Recently an ad aired on television which asked the question:
“If every American household replaced one incandescent light bulb with one Compact Florescent Light bulb, how many homes could be powered by the electricity that was saved?”
The answer was 3 Million.
As there are about 100 Million households in America that would represent a three percent reduction in the amount of energy we use to light our homes. I did a quick audit of my house and discovered that I have in excess of sixty old-fashioned bulbs sitting in various fixtures. So, in theory, if everyone had as many bulbs in their homes and replaced all of them with CFL’s we would be able to make all American homes energy independent – in fact we should produce a surplus of electricity. As I looked at my conclusion I realized that there was a flaw in this logic.
Long before we became concerned about conservation on a national level, my parents taught me that it was important. Perhaps they didn’t think of their admonition to “Turn the lights out when you leave the room,” as something of global importance. But they knew and taught me that using less electricity reduced the bill which dutifully arrived monthly from Con Ed. And it was obvious to me that if we sent less to the electric company, that meant there was more to spend on something that was even better than lighting the apartment – like food on the table or putting one extra dime in the Poor Box at church.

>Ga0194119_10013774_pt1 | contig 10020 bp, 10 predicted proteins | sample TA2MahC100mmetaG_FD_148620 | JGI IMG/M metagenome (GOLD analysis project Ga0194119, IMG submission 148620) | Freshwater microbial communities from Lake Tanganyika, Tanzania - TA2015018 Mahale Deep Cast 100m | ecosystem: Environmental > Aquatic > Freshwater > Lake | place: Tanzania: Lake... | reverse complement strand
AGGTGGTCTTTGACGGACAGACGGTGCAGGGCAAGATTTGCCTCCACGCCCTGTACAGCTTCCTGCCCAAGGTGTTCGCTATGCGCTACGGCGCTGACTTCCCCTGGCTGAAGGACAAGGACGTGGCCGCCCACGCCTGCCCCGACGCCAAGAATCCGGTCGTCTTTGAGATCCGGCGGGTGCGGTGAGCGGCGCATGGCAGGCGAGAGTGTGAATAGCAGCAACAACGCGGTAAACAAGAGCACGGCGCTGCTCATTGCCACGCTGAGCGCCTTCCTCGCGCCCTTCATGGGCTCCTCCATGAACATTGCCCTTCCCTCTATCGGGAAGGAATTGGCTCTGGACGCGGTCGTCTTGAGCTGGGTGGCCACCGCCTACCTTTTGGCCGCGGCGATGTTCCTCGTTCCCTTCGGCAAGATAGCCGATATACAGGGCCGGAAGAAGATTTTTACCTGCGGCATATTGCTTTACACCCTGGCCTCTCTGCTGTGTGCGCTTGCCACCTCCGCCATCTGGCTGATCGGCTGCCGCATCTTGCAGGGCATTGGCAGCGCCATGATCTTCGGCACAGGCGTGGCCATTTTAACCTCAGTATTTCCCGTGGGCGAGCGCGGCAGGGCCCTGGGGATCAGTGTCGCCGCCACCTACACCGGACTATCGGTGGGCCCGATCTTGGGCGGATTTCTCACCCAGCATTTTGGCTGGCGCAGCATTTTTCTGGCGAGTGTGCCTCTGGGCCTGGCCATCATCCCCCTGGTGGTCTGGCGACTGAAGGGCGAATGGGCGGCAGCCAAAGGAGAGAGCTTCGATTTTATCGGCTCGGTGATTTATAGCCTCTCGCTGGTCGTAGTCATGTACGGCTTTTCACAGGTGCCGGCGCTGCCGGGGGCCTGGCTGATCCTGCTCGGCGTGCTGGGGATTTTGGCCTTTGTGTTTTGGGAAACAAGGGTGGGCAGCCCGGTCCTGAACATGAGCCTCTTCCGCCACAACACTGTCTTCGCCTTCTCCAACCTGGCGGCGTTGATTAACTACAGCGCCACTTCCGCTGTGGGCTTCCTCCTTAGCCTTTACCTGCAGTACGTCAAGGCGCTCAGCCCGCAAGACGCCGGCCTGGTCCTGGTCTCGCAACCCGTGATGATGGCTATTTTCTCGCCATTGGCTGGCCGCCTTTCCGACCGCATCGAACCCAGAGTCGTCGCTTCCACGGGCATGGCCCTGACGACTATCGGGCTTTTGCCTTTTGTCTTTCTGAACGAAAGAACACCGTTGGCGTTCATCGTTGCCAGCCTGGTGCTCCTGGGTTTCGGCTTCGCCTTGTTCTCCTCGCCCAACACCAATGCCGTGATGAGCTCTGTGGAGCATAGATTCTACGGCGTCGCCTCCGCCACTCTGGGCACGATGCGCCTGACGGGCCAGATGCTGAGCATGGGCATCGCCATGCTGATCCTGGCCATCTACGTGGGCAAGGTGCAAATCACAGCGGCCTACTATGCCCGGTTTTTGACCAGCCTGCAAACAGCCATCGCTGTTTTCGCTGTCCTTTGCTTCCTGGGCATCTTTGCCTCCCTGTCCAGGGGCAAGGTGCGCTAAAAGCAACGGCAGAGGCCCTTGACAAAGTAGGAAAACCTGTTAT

Returning to the ad which I at first thought was sponsored by some governmental agency such as the EPA, I was surprised to learn that it was presented by Exxon Mobil Oil. It is one of the more successful ads that I have seen as it got me thinking. If we could save a lot of energy by switching out one of our lamps to a CFL, what else could we accomplish by making other small changes?
What could we do to conserve energy if we walked to the store once a week instead of driving our cars?
What could we do for our health if we substituted one glass of water for one of the sodas we consume?
What could we do for the environment if we didn’t charge our phones and tablets as often because we used them to play games one hour a week less?
What could we do for our minds if we watched one less hour of television a day and read a worthwhile book?
What could we do for those we meet if we withheld one criticism and instead found one thing about that person to compliment?
This list is far from complete so feel free to add your own thoughts to it. But in a world consumed with a craving for energy, perhaps we are looking in the wrong place. The real power to transform the world is in the power of one. And each of us is that one – or at least we may be if we so choose.